Undiscovered Country #11 is a sci-fi adventure comic published by Image Comics. Written by Scott Snyder and Charles Soule, with art by Giuseppe Camuncoli and Leonardo Marcello Grassi. The colourist is Matt Wilson and the letterer is Crank!
In the last issue, the technological perfection of Unity was under attack. The Destiny Man, the monstrous villain who followed them from his own territory, launched an offensive on the city, forcing our heroes to align themselves with the creepy Dr. Jain. The leader of Unity showed off their true powers, able to turn every single person in Unity into a soldier, and every material into a weapon. Even Chang, the character recovering from an injury treated with that material, was drafted into the army. As were Marcus and the other outsiders. Repelling the enemy forces, members of the team started to feel closer to the region.
Elsewhere, Ace and Valentina have journeyed across the water to what used to be the White House. Far away from everyone and everything, the duo discovers a terrifying, decrepit looking female figure, and several small brains all waited into one system. The secret to Unity’s creativity? The minds of children.
The tone, pace, and structure of the plot within Undiscovered Country #11 is superb. This second arc could be accused of being slow, but in fact, it’s just building tension. The unsettling feeling that has been there throughout our time in Unity reaches a queasy, disturbing peak. The creepiness that was just under the service of the total perfection of the zone turns to revulsion as the reader learns the horrific ways Dr. Jain keeps maintains her powers. The slow pace increases the discomfort. It allows the reader to realize that our heroes are in serious danger, with very little chance of escape. The twist at the end of the issue hits like a punch to the stomach.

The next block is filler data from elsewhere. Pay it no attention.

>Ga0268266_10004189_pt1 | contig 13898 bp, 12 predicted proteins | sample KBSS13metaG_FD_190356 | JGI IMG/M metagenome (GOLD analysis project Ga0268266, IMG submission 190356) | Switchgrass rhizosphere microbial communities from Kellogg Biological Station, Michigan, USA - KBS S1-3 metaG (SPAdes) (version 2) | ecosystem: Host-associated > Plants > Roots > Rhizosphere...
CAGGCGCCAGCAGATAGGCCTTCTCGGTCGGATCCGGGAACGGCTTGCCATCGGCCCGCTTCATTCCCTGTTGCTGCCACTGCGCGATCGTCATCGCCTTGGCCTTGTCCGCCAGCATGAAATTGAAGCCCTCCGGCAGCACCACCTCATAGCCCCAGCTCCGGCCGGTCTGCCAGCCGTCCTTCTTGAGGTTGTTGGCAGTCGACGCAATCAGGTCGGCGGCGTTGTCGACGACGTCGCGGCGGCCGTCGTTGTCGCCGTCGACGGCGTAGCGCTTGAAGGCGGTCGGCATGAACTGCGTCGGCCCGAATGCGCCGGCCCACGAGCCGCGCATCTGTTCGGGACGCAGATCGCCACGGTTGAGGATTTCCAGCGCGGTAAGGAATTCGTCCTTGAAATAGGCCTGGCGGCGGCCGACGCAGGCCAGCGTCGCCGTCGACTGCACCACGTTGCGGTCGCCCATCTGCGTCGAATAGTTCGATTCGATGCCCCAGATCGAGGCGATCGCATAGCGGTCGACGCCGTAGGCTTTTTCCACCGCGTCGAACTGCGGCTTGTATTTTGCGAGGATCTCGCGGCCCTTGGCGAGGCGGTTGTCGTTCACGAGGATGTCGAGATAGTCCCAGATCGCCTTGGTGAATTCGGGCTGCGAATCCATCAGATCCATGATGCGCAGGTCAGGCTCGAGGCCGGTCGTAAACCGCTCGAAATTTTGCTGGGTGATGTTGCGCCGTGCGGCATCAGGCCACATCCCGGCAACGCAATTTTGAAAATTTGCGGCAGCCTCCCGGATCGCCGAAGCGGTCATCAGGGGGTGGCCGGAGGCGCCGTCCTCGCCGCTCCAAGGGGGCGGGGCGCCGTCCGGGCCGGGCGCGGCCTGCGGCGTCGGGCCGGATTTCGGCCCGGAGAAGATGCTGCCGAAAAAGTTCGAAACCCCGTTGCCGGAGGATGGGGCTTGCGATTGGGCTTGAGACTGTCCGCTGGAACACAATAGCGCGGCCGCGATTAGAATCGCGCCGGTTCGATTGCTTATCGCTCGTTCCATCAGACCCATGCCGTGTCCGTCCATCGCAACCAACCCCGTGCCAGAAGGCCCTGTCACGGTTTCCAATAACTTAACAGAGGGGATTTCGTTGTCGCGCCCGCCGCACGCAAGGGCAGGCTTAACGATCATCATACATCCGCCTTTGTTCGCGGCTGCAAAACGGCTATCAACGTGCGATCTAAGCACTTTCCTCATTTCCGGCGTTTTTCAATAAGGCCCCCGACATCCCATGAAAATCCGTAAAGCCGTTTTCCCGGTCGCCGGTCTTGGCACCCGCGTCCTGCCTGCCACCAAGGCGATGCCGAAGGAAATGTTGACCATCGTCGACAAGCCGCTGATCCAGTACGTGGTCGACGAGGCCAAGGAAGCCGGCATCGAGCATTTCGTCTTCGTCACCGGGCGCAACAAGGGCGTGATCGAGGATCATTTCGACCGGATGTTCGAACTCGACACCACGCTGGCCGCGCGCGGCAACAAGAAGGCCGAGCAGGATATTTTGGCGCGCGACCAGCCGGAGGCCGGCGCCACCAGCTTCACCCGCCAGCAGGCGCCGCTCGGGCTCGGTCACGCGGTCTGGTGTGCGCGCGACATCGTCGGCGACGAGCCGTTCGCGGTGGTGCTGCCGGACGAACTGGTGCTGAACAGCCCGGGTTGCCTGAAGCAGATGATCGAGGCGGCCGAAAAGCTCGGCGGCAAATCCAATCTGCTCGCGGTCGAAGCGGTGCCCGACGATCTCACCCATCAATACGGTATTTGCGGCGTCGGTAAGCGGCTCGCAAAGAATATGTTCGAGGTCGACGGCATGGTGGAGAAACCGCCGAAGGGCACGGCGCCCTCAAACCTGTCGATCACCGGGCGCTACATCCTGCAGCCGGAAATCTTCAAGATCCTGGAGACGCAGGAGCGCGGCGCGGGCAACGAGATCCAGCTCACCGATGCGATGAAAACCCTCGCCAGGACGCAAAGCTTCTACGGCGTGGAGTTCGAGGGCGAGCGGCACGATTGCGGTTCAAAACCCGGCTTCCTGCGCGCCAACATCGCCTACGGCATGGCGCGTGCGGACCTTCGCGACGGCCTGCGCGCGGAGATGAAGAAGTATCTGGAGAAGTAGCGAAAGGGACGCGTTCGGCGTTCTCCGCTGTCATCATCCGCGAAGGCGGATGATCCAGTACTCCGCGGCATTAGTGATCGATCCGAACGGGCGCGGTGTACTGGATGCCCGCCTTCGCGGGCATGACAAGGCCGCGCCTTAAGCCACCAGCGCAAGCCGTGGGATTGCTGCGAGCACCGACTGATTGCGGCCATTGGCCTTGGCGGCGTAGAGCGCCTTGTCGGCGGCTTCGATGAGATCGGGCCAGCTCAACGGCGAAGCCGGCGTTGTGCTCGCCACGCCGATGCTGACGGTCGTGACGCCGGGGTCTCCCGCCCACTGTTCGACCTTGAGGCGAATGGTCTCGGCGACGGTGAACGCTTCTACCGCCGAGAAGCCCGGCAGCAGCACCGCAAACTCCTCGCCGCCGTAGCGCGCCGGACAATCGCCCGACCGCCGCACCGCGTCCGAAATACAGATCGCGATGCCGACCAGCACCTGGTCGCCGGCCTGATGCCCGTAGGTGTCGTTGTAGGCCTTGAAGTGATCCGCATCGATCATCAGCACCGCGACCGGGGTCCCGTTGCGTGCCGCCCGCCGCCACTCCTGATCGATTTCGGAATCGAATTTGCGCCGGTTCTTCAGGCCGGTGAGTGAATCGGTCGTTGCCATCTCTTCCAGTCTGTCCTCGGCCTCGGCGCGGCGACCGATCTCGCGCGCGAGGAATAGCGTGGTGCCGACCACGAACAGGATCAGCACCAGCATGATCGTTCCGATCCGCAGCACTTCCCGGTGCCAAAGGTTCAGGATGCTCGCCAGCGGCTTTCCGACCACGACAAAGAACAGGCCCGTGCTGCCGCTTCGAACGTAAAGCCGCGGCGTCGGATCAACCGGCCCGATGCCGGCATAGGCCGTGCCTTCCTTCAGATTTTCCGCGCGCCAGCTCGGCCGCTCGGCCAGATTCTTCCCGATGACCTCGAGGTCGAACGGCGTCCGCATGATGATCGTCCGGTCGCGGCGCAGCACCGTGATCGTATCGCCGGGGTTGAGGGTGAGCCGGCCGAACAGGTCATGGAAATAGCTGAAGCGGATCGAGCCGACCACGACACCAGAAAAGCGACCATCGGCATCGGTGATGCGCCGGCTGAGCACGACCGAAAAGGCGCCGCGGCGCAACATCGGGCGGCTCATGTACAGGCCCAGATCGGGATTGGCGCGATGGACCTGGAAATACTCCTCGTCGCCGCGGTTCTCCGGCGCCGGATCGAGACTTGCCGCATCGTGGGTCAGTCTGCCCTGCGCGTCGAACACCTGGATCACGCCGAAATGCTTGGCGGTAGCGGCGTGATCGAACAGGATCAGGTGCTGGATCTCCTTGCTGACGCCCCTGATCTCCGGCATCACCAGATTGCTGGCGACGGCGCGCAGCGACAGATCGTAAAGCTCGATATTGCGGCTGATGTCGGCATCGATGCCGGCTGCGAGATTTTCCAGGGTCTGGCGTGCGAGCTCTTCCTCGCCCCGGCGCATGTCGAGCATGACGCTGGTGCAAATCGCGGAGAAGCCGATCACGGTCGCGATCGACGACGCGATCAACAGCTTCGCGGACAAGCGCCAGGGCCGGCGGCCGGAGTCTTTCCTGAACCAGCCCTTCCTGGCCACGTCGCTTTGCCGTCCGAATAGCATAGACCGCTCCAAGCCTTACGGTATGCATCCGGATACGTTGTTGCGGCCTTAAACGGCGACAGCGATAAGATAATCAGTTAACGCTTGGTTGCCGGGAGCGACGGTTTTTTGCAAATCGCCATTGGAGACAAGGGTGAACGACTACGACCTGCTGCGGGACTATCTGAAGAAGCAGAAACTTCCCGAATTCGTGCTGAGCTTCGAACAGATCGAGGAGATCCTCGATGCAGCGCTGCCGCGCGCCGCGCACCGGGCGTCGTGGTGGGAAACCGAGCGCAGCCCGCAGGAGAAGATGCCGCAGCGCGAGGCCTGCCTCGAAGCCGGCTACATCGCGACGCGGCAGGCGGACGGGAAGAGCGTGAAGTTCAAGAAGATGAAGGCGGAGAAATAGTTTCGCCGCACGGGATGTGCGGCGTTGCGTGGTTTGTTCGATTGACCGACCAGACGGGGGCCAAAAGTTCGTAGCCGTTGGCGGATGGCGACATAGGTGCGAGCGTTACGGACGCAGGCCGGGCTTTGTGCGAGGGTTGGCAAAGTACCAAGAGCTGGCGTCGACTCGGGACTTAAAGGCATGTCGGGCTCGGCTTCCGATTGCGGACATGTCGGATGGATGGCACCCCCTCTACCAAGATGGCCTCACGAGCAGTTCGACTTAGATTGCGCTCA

While the horror of Undiscovered Country #11 is brilliant, there is also beautifully crafted dialogue to describe it. The main characters, back together for the first time in a few issues, are faced with multiple moral questions. The zone they are in is secure and advanced but is constructed out of unfathomable evil and sacrifice. And for Marcus and Charlotte, whatever message their parents had for them may go unheard if they choose to depart.
What is fantastic about the protagonists that Soule and Snyder developed is that all of them are extremely intelligent. None of them make what could be described as stupid decisions, they calculate their actions. Marcus is a soldier, with a brilliant tactical mind. Charlotte is a doctor and scientist. Ace is a whiz kid whose knowledge about technology is unmatched. Valentina is an inquisitive journalist. Both Janet and Chang are shrewd negotiators who know how to make a deal. And whilst they have had to make difficult decisions previously, this is a totally different situation. Each character has a different perspective, and results in an emotional but considered discussion.